Who knew: the Constitution had a “cover letter”?

The Constitution had a “cover letter”?

Yes. Although it will come as a shock to most Americans, the Constitution was announced in a largely unknown “cover letter.” Sadly, the transmittal letter that introduced the Constitution to the world has largely been forgotten.

A stunning piece of American history, the cover letter was signed by George Washington as the President of the Constitutional Convention. The cover letter accompanied the Constitution as it travelled from Philadelphia (where the Constitutional Convention met during the summer of 1787) to New York (where the Confederation Congress resided at the time).

The delegates to the Convention unanimously approved the cover letter “by paragraph.” The letter was prepared for Washington’s signature by the same “Committee of Style” that prepared the penultimate draft of the Constitution.

Modern historians are only now beginning to appreciate the timeless value of the cover letter’s message. By way of example, the cover letter explained that the Constitution was the “result of a spirit of amity and mutual deference and concession” which some would argue has become a rare commodity today.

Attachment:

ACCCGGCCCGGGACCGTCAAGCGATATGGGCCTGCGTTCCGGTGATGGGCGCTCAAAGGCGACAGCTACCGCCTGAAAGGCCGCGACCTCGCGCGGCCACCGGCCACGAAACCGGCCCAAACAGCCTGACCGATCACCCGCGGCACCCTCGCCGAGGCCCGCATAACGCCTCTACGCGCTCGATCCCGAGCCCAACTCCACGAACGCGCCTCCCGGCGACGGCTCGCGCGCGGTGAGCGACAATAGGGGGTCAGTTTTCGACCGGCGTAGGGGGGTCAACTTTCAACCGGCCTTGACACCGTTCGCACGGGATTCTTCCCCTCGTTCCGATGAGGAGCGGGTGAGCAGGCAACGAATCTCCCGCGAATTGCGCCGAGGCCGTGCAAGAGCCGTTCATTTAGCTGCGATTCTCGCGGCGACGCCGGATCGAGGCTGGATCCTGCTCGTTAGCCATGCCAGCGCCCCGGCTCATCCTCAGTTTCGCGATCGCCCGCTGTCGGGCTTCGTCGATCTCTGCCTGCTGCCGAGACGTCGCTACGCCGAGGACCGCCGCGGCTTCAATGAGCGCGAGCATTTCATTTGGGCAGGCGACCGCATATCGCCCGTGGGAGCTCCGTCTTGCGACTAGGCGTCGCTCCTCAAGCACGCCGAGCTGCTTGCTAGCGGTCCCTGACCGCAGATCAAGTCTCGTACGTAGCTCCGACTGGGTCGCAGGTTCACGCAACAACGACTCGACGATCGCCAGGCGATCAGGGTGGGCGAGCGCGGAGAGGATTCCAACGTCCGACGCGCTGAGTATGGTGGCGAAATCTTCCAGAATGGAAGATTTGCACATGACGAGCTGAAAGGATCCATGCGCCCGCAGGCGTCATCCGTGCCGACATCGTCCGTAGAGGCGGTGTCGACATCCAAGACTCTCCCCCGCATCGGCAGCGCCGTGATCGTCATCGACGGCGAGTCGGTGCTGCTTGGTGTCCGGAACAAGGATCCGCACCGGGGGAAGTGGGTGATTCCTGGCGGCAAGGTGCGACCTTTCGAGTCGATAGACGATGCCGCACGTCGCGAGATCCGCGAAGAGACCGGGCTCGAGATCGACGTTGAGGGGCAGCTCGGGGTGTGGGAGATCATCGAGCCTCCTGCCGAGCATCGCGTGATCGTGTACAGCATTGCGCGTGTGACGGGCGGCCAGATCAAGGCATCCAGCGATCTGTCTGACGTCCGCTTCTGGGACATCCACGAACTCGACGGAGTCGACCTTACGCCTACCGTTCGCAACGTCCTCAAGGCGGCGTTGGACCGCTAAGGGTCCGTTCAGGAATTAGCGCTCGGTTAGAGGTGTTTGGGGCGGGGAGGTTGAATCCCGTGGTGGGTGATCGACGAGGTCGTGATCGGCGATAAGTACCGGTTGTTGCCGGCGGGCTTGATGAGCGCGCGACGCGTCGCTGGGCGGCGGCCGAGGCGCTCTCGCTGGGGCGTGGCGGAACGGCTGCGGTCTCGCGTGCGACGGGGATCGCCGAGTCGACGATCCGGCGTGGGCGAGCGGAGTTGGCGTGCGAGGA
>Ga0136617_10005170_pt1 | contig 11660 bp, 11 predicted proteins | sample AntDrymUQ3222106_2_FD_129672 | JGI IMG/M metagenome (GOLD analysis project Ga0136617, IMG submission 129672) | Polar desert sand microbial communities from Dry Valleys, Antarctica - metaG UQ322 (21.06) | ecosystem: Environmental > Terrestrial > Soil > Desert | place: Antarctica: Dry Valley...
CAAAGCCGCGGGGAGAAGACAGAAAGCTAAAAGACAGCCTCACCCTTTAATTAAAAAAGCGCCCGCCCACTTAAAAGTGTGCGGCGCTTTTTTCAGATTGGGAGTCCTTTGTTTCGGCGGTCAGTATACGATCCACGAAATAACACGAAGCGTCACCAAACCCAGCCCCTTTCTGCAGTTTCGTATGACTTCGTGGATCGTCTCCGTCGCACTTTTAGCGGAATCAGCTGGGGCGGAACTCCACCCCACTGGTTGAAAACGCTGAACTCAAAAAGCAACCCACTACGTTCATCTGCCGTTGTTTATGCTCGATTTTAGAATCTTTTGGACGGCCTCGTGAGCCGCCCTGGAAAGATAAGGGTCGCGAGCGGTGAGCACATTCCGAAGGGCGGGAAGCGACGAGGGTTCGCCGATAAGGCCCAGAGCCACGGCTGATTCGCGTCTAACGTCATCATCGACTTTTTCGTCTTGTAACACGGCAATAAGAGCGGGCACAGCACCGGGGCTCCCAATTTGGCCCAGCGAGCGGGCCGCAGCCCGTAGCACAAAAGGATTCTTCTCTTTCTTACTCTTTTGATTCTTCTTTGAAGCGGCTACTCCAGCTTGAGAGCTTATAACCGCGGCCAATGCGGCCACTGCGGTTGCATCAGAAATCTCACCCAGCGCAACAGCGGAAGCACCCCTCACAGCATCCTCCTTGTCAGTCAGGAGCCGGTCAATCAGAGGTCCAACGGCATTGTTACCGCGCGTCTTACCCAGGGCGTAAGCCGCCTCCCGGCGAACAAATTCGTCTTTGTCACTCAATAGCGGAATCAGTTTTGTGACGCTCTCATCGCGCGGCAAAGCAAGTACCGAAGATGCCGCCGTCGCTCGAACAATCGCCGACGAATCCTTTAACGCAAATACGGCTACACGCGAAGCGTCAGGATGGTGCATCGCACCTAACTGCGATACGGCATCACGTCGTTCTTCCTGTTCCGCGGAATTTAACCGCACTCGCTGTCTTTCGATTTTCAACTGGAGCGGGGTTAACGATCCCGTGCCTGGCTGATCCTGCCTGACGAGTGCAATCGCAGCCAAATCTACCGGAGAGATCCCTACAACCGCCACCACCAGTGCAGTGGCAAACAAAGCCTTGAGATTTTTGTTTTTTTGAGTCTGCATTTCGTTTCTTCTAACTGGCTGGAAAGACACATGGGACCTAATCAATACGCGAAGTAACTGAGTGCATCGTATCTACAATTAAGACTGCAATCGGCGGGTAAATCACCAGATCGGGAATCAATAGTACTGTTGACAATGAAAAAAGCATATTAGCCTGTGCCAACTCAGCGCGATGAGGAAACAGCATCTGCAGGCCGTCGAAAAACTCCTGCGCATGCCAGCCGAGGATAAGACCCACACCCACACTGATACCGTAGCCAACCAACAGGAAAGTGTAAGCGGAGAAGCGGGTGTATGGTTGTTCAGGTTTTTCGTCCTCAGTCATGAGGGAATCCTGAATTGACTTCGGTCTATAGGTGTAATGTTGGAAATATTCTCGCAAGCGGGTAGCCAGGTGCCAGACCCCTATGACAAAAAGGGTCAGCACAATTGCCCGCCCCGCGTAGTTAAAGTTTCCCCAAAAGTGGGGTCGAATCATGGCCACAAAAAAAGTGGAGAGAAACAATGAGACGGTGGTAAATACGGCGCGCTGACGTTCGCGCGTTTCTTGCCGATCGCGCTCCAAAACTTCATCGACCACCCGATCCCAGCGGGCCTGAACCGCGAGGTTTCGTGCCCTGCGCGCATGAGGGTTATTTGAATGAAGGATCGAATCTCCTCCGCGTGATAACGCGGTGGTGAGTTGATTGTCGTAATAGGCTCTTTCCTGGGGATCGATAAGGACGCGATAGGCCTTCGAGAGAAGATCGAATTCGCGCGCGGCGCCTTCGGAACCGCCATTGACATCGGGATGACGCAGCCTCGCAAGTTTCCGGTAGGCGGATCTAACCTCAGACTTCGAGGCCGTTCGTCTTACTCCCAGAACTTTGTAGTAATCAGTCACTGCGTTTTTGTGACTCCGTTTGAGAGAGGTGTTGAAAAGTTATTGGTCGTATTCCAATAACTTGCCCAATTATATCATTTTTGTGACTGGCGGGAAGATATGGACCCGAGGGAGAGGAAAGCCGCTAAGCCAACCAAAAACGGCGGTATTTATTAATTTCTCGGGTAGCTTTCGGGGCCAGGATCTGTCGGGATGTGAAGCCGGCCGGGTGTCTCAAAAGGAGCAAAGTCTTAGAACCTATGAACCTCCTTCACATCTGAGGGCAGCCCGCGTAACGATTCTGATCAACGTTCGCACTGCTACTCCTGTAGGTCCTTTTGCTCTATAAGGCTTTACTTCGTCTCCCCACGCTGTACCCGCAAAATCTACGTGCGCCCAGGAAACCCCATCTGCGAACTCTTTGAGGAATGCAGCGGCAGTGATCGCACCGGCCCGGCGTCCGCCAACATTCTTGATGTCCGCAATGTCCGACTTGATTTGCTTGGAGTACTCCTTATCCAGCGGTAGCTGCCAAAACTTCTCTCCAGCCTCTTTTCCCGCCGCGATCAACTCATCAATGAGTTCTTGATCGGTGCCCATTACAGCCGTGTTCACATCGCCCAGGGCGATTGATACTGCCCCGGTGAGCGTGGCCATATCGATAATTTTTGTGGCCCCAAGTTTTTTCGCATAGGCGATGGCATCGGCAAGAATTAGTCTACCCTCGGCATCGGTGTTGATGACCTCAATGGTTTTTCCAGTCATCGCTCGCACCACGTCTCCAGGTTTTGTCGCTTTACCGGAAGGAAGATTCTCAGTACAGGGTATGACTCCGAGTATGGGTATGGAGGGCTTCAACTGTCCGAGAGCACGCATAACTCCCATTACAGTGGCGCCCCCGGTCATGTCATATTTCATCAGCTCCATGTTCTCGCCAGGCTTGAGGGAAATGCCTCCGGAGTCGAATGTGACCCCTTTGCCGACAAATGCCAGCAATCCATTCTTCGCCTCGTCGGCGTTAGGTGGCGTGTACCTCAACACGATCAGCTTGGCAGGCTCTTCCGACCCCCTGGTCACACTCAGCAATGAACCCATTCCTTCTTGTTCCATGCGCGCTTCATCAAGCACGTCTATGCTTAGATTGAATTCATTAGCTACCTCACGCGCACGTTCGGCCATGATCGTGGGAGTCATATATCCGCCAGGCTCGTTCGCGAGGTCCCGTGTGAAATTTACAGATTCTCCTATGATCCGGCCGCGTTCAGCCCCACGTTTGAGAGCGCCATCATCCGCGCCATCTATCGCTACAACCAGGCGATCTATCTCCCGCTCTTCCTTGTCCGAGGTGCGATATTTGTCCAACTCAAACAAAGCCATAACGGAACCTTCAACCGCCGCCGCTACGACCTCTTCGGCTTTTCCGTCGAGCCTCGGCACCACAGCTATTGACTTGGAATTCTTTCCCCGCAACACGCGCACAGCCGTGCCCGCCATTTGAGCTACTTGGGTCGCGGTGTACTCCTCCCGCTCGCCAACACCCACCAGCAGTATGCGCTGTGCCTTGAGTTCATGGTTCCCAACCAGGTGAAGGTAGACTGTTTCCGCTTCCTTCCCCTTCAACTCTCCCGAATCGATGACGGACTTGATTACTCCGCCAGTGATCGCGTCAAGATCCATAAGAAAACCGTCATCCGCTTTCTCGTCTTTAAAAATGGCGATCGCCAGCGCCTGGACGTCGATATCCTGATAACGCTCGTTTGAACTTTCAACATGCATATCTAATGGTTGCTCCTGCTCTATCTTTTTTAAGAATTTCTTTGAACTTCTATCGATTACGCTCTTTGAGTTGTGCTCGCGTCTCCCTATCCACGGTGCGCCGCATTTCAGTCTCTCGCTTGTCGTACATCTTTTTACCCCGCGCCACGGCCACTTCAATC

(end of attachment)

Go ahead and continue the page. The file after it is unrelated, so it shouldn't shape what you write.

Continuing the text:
Shortly after the Constitution was signed on September 17, the cover letter and the Constitution were printed in approximately 100 newspapers around the country. According to Professor Robert Rutland, “[n]othing similar to this had ever occurred before and has never happened since—a whole nation invited, and even encouraged, to read the entire Constitution.”

In the weeks to come, additional scholarship on the cover letter will be explored. This post introduces a four part series (click here for a link to Part I) that is intended to begin a national conversation about the forgotten history of the cover letter, its authorship, and the significance of its message. By way of example, it is becoming clear that the cover letter and its themes were utilized by the Federalists during the debates in the state ratification conventions.

The cover letter ends with the “most ardent wish” that the proposed Constitution would “promote the lasting welfare of that country so dear to us all and secure her freedom and happiness…” In a time when our nation (and the world) is being challenged by a force majeure event, it is heartening to be reminded of the resiliency of our nation and its founders.

A copy of the cover letter is contained in the printed Acts of the First Congress by Childs and Swaine, published in 1789

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